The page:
YOU’D BE DEAD WRONG TO MISS THIS DAZ­ZLER

Calgary Herald - - YOU - LOUIS B. HOB­SON

Rosen­crantz and Guilden­stern Are Dead es­tab­lished Tom Stop­pard as one of the most in­ven­tive, dar­ing and daz­zling the­atri­cal voices of the 20th cen­tury.

R & G Are Dead be­gan life as a fringe play for the Ed­in­burgh Fringe Fes­ti­val in 1966. It was the talk of the fes­ti­val and when it was pro­duced the fol­low­ing year at the Old Vic Theatre in Lon­don, it made Stop­pard an overnight sen­sa­tion. Here we are 51 years later and Al­berta Theatre Projects is pre­sent­ing The Shake­speare Com­pany and Hit & Myth Pro­duc­tions’ stag­ing of Stop­pard’s mind-bog­gling dis­sec­tion of, among other things, Shake­speare’s Ham­let, the ab­sur­dity of chance and fate, the in­evitabil­ity of death and the con­flict be­tween art and re­al­ity.

In the wrong hands, R & G Are Dead could be pretty heady, in­tim­i­dat­ing, de­press­ing stuff but this R & G is in the right­est of right hands from its de­sign­ers and di­rec­tor to its killer cast.

Rosen­crantz and Guilden­stern are two mi­nor char­ac­ters in Ham­let. They are univer­sity friends of the trou­bled prince and are sum­moned by Ham­let’s un­cle, the new king, to spy on Ham­let and dis­cover why he is so out-of-sorts. They keep get­ting in­struc­tions from the king only to be left to their own be­fud­dled de­vices.

In Stop­pard’s play, the ac­tion of Shake­speare’s play, for the most part, takes place off­stage ex­cept for those scenes from Ham­let in which Rosen­crantz and Guilden­stern ap­pear. Then, the Ham­let char­ac­ters rush on stage con­found­ing and con­fus­ing poor Rosen­crantz and Guilden­stern even more.

The two hap­less friends also get to meet a trav­el­ling band of play­ers who are on their way to per­form at Elsi­nore Cas­tle and who will even­tu­ally con­spire with Ham­let to trap his un­cle into ad­mit­ting he killed Ham­let’s

father to get both the crown and Ham­let’s mother.

Julie Or­ton as Guilden­stern, the more as­tute of the duo, is far more con­cerned about the lack of in­for­ma­tion and con­trol she and Rosen­crantz (Myla South­ward) have over their lives. South­ward’s Rosen­crantz seems to ac­cept things as in­evitable, so she’s will­ing to go along with the be­fud­dling events thrust upon them.

Both Or­ton and South­ward are as skilled at phys­i­cal com­edy as they are at mas­ter­ing the ver­bal gym­nas­tics of Stop­pard’s lan­guage. They are won­der­ful Ev­ery­man clowns, but the bril­liance of their per­for­mances is that, as the even­ing pro­gresses and pathos re­places com­edy, they be­come gen­uinely sym­pa­thetic char­ac­ters.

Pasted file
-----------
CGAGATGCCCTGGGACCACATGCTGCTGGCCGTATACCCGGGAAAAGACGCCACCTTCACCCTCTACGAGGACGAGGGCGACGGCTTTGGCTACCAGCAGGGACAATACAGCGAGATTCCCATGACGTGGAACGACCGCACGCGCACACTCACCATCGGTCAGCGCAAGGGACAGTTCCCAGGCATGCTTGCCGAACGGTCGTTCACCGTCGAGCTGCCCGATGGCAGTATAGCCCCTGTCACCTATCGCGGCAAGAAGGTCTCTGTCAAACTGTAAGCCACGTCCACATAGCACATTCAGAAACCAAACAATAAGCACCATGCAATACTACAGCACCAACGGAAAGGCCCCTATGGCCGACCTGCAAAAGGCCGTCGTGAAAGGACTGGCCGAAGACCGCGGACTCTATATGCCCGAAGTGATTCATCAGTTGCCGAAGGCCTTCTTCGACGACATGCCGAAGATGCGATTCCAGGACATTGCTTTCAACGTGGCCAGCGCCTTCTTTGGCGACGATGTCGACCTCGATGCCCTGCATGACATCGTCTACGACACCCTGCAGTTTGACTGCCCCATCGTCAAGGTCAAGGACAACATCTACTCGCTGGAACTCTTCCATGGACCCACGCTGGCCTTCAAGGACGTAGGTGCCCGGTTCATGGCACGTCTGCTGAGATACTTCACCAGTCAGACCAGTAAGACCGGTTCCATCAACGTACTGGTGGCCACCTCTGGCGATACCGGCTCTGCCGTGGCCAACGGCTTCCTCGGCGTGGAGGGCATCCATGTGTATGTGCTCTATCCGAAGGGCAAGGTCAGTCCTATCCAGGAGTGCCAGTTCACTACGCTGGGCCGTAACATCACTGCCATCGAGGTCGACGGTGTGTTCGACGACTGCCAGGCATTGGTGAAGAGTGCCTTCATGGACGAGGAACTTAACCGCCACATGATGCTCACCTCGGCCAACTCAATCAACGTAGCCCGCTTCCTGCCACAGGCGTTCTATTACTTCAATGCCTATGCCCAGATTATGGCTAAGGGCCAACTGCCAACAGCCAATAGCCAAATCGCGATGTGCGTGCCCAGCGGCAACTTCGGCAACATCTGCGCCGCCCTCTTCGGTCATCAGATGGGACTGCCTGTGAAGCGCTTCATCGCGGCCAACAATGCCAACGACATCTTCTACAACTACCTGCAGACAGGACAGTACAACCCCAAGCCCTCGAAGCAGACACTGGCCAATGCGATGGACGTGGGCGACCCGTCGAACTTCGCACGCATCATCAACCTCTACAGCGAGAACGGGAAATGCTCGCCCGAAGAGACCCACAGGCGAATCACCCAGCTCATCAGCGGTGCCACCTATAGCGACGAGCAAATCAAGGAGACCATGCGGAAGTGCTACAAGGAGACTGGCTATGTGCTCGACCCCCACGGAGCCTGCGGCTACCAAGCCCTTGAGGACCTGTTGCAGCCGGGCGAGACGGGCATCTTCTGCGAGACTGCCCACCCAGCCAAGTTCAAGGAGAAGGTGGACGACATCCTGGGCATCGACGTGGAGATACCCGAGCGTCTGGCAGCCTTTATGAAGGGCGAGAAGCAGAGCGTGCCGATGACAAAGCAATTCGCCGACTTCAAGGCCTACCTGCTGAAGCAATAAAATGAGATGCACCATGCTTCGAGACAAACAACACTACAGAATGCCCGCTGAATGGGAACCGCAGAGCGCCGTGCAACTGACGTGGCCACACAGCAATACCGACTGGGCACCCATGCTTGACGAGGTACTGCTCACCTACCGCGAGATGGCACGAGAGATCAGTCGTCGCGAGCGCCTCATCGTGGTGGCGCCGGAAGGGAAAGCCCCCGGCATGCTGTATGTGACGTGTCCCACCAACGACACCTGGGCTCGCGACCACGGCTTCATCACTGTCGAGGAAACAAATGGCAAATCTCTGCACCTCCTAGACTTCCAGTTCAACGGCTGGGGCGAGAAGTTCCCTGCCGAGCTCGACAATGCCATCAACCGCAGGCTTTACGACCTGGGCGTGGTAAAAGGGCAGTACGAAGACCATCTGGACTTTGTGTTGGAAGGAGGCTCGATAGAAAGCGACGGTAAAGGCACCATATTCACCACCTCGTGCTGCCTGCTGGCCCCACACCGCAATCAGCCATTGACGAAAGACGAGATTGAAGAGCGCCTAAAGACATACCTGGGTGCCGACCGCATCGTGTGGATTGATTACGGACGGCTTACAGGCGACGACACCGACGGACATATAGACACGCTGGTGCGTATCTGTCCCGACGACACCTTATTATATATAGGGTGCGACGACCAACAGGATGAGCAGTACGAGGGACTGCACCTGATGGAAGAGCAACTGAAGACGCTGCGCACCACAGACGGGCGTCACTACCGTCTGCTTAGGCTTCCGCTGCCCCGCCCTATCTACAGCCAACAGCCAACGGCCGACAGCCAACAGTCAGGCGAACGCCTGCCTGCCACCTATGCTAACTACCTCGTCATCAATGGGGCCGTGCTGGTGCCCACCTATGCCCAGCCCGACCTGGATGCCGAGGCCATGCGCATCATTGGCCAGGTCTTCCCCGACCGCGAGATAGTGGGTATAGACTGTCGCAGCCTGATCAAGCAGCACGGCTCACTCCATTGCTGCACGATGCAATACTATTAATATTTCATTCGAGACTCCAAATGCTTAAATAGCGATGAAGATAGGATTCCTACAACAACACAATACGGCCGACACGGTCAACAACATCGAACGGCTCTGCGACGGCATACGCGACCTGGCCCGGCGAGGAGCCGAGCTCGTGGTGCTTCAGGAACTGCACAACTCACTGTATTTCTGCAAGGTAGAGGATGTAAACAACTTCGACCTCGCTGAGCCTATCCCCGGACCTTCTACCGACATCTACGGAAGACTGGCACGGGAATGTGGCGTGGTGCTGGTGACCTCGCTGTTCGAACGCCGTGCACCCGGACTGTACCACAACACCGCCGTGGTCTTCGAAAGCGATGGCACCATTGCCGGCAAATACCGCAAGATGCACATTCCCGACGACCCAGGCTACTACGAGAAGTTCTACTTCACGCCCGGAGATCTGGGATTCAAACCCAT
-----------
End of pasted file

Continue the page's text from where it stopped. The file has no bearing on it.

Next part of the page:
The fi­nal scenes on the boat to Eng­land in Act 2 have some gen­uinely heart­felt mo­ments and we right­fully mourn their deaths as does the am­bas­sador from Eng­land who an­nounces they are dead.

The cast­ing of Or­ton and South­ward by The Shake­speare Com­pany’s artis­tic di­rec­tor Haysam Kadri is in­deed a coup, which ex­tends to the cast­ing of the trav­el­ling play­ers who also play the court char­ac­ters from Ham­let.

Mark Bel­lamy, Natascha Gir­gis, Daniel Fong, Braden Grif­fiths, Natasha Strickey, Te­naj Wil­liams and Robert Klein are among Cal­gary’s finest ac­tors and they have great fun switch­ing from rib­ald troubadours to the court of Elsi­nore. They know just how far to take their an­tics in both worlds. Less would have made the Ham­let scenes dull and much more would have made the play­ers’ scenes too ram­bunc­tious.

Wil­liams’ Ham­let is a tor­tured soul in­deed. He is the prince of melan­choly.

Lead­ing the troupe of vagabonds is Christo­pher Hunt’s Player King, the ag­ing thes­pian who is as wise as he is schem­ing and lech­er­ous. It’s a tour de force per­for­mance from an ac­tor who never ceases to amaze.

Di­rec­tor Gly­nis Leyshon has found the es­sen­tial bal­ance be­tween farce and com­edy and pathos and melo­drama and her dumb show and play­ers’ scenes are among the best I’ve seen for a R & G Are Dead pro­duc­tion. It is clear Leyshon not only knows Stop­pard’s play thor­oughly, but loves it, and she goes a long way to spread­ing that love beyond the foot­lights.

Hanne Loosen’s cos­tumes speak vol­umes about these char­ac­ters and the the­atri­cal and real worlds they in­habit and they live so well on Scott Reid’s set and un­der David Fraser’s light­ing. Al­li­son Lynch’s orig­i­nal mu­sic helps set and un­der­score the mood of the pro­ceed­ings with­out ever be­ing in­tru­sive.

Stop­pard’s R & G Are Dead presents al­most as many chal­lenges for its au­di­ences as it does for its de­sign­ers, di­rec­tor and cast. The word­play and philo­soph­i­cal mus­ings are fun, but also un­nerv­ing the more we re­al­ize just how much we can see of our­selves in Rosen­crantz and Guilden­stern.

R & G Are Dead has a lim­ited run in the Arts Com­mons Martha Co­hen Theatre un­til Oct. 21. I caught it at its first pre­view per­for­mance with an au­di­ence that had as much fun as the ac­tors them­selves. This is world-class theatre at its most ex­hil­a­rat­ing and it would be fool­ish to miss it.

BEN­JAMIN LAIRD

Ac­tors Julie Or­ton and Myla South­ward are in­spired choices by artis­tic di­rec­tor Haysam Kadri to play the leads in Al­berta Theatre Projects’ Rosen­crantz and Guilden­stern Are Dead, writes Louis B. Hob­son.

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